If a change of circumstance could affect your benefit or mean you could claim again, you should report it straight away. Do not wait for the appeal hearing.

Appeals tribunals

  • Tribunals usually have one member, but can have up to three. None of the members is from the local authority.
  • Tribunal members will be experts on the issues involved in your appeal.
  • All tribunals have a legally qualified member to help apply the law to your appeal.
  • Tribunals may also include someone with financial qualifications.

Oral hearing

  • This is an appeal hearing that you go to.
  • The tribunal may ask you questions.
  • You can ask questions.
  • You can take someone with you to represent you.
  • You can call witnesses to give evidence to the tribunal.
  • One of our representatives will be at the hearing. They may ask you questions and call witnesses.

If you choose an oral hearing but find you cannot go, you must let the Appeals Service know straight away. You must give good reasons why you cannot go, such as illness. You may be able to arrange another date. If you do not tell the Appeals Service you cannot go to the hearing, the tribunal may hear your appeal without you.

Oral hearings are usually open to the public, but you can ask to have your appeal heard in private.

Travel expenses

The Appeals Service may pay some of your expenses for travelling to the tribunal.

For further information contact the Appeals Service office handling your appeal.

Paper hearing

  • This is an appeal hearing that you do not go to.
  • If you choose a paper hearing but the tribunal thinks you need to go to an oral hearing, they can refuse your request for a paper hearing.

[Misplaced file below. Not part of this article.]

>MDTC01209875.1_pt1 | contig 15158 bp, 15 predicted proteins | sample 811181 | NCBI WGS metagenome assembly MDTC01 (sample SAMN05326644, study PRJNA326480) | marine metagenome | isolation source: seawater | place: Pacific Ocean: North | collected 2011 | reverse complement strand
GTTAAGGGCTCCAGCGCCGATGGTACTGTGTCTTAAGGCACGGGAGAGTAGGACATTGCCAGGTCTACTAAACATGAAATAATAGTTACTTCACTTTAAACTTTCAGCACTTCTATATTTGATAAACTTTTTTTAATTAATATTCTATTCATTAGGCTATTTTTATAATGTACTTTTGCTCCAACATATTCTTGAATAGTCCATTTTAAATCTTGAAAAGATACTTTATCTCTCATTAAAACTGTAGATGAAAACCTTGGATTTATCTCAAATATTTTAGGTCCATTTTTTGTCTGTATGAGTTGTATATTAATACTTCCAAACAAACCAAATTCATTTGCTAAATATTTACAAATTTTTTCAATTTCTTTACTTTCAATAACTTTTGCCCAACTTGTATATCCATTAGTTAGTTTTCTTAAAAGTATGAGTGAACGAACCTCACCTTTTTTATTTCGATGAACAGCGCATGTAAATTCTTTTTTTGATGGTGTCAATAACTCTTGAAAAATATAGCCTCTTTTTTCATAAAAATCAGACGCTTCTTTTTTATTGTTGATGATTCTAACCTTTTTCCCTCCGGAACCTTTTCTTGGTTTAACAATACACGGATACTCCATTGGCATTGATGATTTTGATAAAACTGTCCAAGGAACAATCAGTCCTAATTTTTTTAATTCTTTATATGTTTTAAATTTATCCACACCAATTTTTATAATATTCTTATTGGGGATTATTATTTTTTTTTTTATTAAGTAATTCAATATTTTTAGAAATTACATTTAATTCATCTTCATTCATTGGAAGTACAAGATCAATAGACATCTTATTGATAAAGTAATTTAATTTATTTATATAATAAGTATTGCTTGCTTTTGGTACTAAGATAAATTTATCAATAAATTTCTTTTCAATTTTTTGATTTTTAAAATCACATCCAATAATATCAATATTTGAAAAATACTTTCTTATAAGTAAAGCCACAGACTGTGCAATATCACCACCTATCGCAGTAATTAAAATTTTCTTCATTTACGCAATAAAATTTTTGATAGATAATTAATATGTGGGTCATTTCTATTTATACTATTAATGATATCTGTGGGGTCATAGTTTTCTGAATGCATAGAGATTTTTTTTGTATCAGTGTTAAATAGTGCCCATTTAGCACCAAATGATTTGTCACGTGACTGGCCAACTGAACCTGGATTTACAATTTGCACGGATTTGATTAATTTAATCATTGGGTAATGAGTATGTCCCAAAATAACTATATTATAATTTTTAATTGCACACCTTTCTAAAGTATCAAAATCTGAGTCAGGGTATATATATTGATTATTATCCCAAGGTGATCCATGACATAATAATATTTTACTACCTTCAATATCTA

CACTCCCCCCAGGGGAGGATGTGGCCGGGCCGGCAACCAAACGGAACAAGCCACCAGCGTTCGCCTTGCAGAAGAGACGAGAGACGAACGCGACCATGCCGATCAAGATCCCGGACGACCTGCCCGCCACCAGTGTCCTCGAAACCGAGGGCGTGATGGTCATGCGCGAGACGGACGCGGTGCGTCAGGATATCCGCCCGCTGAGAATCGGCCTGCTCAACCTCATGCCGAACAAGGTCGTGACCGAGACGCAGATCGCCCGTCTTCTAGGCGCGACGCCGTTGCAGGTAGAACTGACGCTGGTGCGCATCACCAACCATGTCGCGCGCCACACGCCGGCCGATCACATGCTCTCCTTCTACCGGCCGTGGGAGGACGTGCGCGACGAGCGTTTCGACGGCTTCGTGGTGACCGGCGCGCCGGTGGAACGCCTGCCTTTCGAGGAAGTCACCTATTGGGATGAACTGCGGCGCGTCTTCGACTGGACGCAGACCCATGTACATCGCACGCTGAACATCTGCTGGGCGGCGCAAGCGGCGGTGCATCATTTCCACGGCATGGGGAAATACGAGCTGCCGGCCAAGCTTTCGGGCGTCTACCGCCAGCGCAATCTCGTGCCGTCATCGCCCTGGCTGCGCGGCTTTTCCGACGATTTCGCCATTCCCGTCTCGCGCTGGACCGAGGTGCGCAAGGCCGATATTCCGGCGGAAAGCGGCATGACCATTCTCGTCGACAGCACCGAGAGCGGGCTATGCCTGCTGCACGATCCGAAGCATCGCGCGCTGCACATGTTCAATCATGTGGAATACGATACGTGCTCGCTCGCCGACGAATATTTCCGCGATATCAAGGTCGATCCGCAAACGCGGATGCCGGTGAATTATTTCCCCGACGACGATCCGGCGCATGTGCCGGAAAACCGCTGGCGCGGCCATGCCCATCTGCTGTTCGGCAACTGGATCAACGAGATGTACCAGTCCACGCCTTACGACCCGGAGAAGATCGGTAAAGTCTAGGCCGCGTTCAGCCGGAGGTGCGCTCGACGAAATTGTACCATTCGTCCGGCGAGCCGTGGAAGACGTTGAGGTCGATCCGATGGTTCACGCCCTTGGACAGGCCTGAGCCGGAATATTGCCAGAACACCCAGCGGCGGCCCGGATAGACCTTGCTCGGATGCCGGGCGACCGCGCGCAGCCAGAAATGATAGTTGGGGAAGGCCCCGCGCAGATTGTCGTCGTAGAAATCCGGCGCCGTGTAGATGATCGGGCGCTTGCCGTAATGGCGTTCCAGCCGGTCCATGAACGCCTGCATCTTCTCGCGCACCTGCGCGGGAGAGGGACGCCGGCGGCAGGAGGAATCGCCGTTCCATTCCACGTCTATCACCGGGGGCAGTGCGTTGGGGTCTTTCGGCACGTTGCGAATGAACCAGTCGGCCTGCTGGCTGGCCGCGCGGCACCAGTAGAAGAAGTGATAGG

• You should use the form we will send you with the appeal papers to add any more information which you think will help your appeal.
  • Return the information as soon as possible, as you will not be told the date of the paper hearing.
  • After the appeal is heard the Appeals Service will send you the decision.

If you choose a paper hearing but change your mind and would prefer an oral hearing, write to the Appeals Service straight away.

The result

Whether you have an oral or paper hearing you will be given the result in writing.

  • You will receive a decision notice explaining the tribunal’s decision as soon as possible after the appeal hearing.
  • A copy will also be sent to the benefit office that made the original decision.
  • You can ask for a statement of reasons. This explains the tribunal’s decision, including the facts and the law used. If you want a statement of reasons, you must ask for it within one month of the date you are given or sent the decision notice.
  • If you want a written or audio record of the appeal hearing, you can get a copy up to 6 months after the date of the hearing.
  • If your appeal is successful, we will usually change our decision as soon as we get our copy of the tribunal’s decision.
  • If your appeal is unsuccessful and you feel the appeal tribunal is wrong, you can appeal to the Social Security Commissioners. You will need to send them a copy of the statement of reasons.
  • If we disagree with the tribunal’s decision, we can also appeal to the Commissioners.